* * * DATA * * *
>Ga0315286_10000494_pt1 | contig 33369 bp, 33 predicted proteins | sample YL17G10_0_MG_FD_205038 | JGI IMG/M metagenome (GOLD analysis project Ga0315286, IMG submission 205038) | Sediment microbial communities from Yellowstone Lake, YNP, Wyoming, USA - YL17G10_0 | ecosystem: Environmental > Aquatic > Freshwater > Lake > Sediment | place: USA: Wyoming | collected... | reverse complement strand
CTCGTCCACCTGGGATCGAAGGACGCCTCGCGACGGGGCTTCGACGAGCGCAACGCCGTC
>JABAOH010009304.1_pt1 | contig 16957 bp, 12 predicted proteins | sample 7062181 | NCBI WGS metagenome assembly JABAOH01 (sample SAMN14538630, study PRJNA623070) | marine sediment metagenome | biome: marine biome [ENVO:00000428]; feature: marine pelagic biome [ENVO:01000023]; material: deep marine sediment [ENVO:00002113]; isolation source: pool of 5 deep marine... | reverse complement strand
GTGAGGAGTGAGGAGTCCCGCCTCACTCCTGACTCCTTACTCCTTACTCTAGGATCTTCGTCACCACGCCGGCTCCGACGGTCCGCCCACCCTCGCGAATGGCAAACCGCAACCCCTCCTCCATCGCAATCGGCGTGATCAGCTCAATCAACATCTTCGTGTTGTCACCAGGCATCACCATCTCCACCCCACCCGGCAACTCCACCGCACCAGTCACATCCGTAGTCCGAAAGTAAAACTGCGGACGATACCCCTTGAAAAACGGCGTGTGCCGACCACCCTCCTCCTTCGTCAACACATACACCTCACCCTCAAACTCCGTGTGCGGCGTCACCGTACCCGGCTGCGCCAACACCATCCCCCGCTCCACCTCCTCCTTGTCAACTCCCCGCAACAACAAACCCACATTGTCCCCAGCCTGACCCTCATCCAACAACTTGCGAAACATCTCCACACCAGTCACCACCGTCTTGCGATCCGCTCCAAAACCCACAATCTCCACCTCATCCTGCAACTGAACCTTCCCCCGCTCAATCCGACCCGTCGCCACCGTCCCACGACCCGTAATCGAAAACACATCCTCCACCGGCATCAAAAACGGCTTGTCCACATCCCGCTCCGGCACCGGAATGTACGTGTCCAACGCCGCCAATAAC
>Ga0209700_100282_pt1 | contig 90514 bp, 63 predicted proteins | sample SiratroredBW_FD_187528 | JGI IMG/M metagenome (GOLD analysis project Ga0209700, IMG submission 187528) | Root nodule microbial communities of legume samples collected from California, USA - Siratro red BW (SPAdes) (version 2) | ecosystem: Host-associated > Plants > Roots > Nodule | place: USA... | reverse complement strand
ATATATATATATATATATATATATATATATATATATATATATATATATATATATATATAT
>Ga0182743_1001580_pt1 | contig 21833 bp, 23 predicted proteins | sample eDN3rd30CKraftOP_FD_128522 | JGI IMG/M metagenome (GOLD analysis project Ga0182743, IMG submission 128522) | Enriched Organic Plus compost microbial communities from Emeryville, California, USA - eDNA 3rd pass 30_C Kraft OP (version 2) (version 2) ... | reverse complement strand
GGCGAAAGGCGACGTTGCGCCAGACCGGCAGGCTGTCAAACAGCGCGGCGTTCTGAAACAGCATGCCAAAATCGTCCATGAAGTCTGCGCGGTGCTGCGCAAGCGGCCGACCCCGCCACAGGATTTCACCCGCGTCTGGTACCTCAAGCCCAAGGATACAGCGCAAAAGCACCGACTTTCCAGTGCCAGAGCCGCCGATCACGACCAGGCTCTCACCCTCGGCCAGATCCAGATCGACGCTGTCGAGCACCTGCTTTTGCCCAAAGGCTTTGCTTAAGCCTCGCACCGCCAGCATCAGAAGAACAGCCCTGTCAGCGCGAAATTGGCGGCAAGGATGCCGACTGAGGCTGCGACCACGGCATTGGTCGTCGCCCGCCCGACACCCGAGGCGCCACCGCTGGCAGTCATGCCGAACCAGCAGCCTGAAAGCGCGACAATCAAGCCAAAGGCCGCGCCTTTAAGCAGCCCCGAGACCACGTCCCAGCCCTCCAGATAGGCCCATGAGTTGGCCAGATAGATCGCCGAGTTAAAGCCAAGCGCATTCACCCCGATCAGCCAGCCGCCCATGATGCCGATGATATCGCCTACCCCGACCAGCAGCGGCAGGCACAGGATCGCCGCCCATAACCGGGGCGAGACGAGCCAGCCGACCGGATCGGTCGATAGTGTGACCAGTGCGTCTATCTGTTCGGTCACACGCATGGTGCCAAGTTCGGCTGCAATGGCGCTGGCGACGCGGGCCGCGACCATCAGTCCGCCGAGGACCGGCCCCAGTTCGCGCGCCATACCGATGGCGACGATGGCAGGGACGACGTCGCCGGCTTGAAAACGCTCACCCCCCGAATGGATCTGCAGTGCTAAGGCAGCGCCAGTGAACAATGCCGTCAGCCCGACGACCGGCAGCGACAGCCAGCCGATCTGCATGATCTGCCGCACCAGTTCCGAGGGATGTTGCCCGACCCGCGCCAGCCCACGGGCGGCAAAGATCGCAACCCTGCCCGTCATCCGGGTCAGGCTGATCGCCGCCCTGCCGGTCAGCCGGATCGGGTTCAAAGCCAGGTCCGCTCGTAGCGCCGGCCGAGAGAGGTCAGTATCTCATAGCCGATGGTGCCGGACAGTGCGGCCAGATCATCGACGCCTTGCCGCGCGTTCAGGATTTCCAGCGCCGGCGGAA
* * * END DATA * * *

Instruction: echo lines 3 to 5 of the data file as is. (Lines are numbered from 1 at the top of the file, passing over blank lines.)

>JABAOH010009304.1_pt1 | contig 16957 bp, 12 predicted proteins | sample 7062181 | NCBI WGS metagenome assembly JABAOH01 (sample SAMN14538630, study PRJNA623070) | marine sediment metagenome | biome: marine biome [ENVO:00000428]; feature: marine pelagic biome [ENVO:01000023]; material: deep marine sediment [ENVO:00002113]; isolation source: pool of 5 deep marine... | reverse complement strand
GTGAGGAGTGAGGAGTCCCGCCTCACTCCTGACTCCTTACTCCTTACTCTAGGATCTTCGTCACCACGCCGGCTCCGACGGTCCGCCCACCCTCGCGAATGGCAAACCGCAACCCCTCCTCCATCGCAATCGGCGTGATCAGCTCAATCAACATCTTCGTGTTGTCACCAGGCATCACCATCTCCACCCCACCCGGCAACTCCACCGCACCAGTCACATCCGTAGTCCGAAAGTAAAACTGCGGACGATACCCCTTGAAAAACGGCGTGTGCCGACCACCCTCCTCCTTCGTCAACACATACACCTCACCCTCAAACTCCGTGTGCGGCGTCACCGTACCCGGCTGCGCCAACACCATCCCCCGCTCCACCTCCTCCTTGTCAACTCCCCGCAACAACAAACCCACATTGTCCCCAGCCTGACCCTCATCCAACAACTTGCGAAACATCTCCACACCAGTCACCACCGTCTTGCGATCCGCTCCAAAACCCACAATCTCCACCTCATCCTGCAACTGAACCTTCCCCCGCTCAATCCGACCCGTCGCCACCGTCCCACGACCCGTAATCGAAAACACATCCTCCACCGGCATCAAAAACGGCTTGTCCACATCCCGCTCCGGCACCGGAATGTACGTGTCCAACGCCGCCAATAAC
>Ga0209700_100282_pt1 | contig 90514 bp, 63 predicted proteins | sample SiratroredBW_FD_187528 | JGI IMG/M metagenome (GOLD analysis project Ga0209700, IMG submission 187528) | Root nodule microbial communities of legume samples collected from California, USA - Siratro red BW (SPAdes) (version 2) | ecosystem: Host-associated > Plants > Roots > Nodule | place: USA... | reverse complement strand